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Try the Pie Releases “Thomas” Video

Bean Kaloni Tupou interrogates the pain and beauty of past relationships in elegant new video

/ January 11, 2017

But it’s all the same / when goodness and evil intertwine / we know of the past and / still repeat it all the time – Try the Pie, “Thomas” 

San Jose, CA native Bean Kaloni Tupou is a longtime creator of art and culture in the South Bay. They have generated countless shows, songs, and music videos that show how deep and real the community of artists of color is, despite the erasure by those who think the DIY and punk scene is only a white space. Tupou has been a member and leader of underground indie mainstays like Sourpatch and Crabapple, and is now performing solo work under the moniker Try the Pie. Recently, they ran an arts camp for youth in San Jose and worked as an instructor alongside videographer Anders Ericsson. Their classroom was filled with young students of color who were learning how to take photos with professional lights and equipment. The students’ confidence grew as they celebrated their poses, faces, and bodies with equipment that is often reserved for those who can both afford it and fit concepts of advertisement beauty.

Try The Pie “Thomas” from on Vimeo.

Tupou and Ericsson’s artistic relationship continued after the camp, and their first production is the Try the Pie video for “Thomas,” a track Tupou wrote for their younger brother on their last LP Domestication. “Domestication is a lovely, graceful, intimate record,” says Ericsson. “I felt an immediate connection to ‘Thomas,’ to this narrative of revisiting and interrogating old relationships, the way that we sometimes manage to compartmentalize our traumas and carry them with us. The visual dissonance between the foliage in the mirrors and the landscape ahead of the truck felt like an organic way to engage with those ideas. Really, though, the most important part of this video is the sense of quiet honesty and confidence that Bean brings to live performance. It’s direct, and completely magnetic.” Through the video’s elegant simplicity, you can indeed feel Tupou’s complex, sometimes painful recollections of past relationships. They move forward in space, looking back amidst trees, sky, and reflections of the world around them, singing, “Moments and change / unforeseeable restraints / it must be strange to be / the one who stays the same.”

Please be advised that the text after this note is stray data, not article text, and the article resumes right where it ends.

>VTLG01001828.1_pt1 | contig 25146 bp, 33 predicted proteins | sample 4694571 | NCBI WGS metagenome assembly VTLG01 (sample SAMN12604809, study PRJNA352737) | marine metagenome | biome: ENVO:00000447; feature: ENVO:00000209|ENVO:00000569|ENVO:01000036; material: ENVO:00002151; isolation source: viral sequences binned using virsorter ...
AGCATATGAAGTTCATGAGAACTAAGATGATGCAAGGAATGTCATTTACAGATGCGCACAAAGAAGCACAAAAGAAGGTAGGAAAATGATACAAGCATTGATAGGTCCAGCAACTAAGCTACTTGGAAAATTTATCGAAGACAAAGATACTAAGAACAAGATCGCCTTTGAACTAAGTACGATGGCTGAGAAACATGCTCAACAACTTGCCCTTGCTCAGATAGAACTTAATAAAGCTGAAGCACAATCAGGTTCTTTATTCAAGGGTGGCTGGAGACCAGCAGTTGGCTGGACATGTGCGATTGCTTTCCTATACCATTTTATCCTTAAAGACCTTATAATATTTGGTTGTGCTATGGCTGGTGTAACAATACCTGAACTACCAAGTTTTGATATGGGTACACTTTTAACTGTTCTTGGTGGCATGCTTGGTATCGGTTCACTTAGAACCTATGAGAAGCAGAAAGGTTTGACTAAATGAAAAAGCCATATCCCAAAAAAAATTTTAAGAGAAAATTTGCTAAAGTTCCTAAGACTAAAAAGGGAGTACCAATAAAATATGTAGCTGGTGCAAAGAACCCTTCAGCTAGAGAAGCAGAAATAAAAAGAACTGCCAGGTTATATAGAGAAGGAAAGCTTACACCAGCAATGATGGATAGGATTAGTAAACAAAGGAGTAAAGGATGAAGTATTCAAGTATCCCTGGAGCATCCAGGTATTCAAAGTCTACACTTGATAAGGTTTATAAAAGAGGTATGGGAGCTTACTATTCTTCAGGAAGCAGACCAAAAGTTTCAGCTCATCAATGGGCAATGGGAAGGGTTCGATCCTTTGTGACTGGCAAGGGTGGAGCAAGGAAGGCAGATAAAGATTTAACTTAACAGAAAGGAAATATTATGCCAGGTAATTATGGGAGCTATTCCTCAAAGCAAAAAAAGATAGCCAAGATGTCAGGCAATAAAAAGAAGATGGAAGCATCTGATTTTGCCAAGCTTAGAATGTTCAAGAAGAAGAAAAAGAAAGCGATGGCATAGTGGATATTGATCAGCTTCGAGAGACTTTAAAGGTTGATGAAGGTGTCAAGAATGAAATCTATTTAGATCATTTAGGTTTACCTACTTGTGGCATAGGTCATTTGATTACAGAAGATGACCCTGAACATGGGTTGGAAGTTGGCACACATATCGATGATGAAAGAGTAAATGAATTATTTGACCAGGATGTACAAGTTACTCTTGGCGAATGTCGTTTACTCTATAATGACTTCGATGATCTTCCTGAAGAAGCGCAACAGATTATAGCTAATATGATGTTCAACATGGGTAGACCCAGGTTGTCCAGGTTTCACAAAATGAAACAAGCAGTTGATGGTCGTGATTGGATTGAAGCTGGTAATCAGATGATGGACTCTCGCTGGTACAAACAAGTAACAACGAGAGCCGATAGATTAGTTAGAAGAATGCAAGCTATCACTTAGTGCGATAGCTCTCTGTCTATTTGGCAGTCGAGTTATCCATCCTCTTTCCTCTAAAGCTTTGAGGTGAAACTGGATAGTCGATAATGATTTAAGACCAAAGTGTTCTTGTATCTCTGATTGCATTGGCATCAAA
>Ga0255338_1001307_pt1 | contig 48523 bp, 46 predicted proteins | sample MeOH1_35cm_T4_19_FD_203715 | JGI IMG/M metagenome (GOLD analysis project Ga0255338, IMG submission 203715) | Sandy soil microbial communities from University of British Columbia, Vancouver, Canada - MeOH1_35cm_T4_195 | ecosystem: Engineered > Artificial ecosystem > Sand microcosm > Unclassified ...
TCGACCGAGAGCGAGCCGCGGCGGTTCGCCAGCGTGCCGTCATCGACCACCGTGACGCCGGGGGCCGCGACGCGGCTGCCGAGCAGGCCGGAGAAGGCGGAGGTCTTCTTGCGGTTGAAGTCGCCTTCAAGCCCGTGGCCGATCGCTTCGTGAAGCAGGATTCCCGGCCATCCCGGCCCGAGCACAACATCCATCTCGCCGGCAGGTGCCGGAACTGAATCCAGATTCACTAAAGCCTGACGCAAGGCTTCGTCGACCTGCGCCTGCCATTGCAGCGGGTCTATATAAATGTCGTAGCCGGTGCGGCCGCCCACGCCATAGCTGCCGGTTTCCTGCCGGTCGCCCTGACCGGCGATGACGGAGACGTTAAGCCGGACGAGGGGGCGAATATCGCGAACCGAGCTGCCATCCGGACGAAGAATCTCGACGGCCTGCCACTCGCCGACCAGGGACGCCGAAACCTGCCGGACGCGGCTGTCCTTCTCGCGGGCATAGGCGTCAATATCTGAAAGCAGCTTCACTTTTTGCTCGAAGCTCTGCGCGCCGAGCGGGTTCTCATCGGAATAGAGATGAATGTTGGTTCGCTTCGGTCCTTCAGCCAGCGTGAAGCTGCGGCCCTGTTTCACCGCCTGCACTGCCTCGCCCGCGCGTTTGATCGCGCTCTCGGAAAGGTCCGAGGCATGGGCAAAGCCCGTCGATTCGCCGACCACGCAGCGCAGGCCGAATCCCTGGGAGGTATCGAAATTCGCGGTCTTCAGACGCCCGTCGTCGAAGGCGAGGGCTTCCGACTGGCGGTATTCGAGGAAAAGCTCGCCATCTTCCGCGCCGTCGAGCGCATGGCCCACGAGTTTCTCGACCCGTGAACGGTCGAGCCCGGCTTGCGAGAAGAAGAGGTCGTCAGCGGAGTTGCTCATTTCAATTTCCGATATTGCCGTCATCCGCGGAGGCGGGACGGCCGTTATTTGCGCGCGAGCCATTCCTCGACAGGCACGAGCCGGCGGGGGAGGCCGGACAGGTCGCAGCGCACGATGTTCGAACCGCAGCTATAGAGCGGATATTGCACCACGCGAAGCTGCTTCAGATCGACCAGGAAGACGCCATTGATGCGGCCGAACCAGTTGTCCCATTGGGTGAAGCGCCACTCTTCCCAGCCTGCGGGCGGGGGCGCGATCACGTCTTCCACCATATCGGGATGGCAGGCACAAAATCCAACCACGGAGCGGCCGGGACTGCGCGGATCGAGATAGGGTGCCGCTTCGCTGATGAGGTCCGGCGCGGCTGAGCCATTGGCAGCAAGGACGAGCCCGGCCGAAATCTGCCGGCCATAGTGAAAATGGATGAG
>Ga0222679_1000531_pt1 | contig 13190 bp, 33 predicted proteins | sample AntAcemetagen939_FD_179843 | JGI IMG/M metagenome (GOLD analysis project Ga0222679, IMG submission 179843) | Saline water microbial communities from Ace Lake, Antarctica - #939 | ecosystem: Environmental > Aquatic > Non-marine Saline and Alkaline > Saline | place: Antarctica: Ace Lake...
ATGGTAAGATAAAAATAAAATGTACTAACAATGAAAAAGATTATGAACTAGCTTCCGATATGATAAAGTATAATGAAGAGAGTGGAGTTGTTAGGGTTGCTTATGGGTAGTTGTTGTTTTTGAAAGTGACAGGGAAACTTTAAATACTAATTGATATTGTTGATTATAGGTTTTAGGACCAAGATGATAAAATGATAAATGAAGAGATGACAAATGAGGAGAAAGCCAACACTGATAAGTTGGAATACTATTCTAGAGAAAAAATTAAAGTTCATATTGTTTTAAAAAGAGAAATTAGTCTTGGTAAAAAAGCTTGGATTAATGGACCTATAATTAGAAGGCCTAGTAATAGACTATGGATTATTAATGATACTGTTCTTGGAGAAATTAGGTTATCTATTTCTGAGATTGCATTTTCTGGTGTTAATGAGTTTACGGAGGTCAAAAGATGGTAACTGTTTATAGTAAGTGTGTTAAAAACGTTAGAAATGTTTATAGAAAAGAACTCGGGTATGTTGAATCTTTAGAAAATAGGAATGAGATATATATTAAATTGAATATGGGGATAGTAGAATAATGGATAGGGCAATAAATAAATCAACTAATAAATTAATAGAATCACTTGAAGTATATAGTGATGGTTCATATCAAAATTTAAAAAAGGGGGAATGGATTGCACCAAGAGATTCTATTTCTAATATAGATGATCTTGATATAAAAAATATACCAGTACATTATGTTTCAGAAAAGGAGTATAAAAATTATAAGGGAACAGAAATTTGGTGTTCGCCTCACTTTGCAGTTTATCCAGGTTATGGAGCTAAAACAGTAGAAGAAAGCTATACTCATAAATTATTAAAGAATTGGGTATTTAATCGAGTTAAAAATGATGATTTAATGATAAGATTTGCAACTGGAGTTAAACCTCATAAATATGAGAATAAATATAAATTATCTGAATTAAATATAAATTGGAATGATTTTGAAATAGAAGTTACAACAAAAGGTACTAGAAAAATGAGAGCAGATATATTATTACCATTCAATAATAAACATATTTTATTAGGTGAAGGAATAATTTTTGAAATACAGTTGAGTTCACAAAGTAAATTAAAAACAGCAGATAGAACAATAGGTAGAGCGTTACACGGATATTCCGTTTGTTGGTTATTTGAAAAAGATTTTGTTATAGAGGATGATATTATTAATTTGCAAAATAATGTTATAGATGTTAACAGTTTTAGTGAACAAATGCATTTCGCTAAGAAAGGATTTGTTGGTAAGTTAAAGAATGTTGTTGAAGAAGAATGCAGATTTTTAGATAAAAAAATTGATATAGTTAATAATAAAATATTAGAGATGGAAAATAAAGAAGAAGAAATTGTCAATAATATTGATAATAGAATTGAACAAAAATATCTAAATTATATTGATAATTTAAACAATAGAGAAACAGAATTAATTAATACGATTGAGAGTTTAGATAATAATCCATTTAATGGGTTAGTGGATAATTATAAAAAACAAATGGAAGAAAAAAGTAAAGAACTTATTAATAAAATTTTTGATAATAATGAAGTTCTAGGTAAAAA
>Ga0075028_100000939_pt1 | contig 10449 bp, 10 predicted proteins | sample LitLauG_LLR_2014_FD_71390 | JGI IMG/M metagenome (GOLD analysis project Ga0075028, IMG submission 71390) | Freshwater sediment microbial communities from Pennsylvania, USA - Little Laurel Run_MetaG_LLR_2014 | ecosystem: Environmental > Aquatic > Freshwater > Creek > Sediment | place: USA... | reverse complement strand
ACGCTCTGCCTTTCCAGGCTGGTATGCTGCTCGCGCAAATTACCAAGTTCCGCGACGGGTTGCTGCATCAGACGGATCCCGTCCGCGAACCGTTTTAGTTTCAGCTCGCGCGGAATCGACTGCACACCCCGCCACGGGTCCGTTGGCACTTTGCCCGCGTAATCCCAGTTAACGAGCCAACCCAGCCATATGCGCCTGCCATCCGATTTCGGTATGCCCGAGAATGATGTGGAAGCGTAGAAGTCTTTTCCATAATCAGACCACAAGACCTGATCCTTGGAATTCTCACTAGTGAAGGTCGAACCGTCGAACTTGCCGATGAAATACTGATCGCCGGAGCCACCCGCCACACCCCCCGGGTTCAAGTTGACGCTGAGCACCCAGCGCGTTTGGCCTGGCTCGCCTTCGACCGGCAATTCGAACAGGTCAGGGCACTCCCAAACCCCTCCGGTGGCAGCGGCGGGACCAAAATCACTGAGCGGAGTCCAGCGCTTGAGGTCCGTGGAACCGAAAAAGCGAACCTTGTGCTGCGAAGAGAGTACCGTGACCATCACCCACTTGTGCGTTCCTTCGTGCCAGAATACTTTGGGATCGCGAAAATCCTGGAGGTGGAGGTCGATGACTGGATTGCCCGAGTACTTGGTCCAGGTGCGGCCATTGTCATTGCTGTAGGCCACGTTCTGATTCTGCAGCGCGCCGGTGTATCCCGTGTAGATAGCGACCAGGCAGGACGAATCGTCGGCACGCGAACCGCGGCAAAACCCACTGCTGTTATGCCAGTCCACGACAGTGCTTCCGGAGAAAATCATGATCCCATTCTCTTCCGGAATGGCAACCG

So many resources and investment go into making music videos, especially for DIY artists who hold every drop of their work so close. Tupou has been the producer and director for many of their own music videos, such as Inevitabilities and Root to Branch. “This video was definitely a little more of a production than I’m used to, it was a learning experience because of that,” they explain. “It’s so refreshing and affirming to work with such a kind group of people who all came together to make one vision happen, everyone was enjoying themselves and that’s how I knew I was amongst passionate creators. It was nice to have this song honored in a way that elevated its message.”

In a geographic area being swarmed by techies and gentrification, these two Bay Area natives have found that collaboration is a way to fight for art, culture, and space in the Bay Area. As Ericsson puts it, “I’m not sure how I fell into filmmaking but I know I’ve stayed because of the community I’m lucky enough to count myself a part of. The video was made with a volunteer crew, and 100% of our equipment was donated. The Bay Area can feel like a hostile place to live in as a creative, and we tend to gravitate to each other like dust bunnies. Bean is one of the hardest working and most prolific musicians and community organizers in the South Bay, so we inevitably began crossing paths. I don’t think a video like this could be completed anywhere else. We have such passionate, talented artists and craftspeople all hoping to make noise. It’s so much fun when we finally get the chance to play together on something we all believe in.”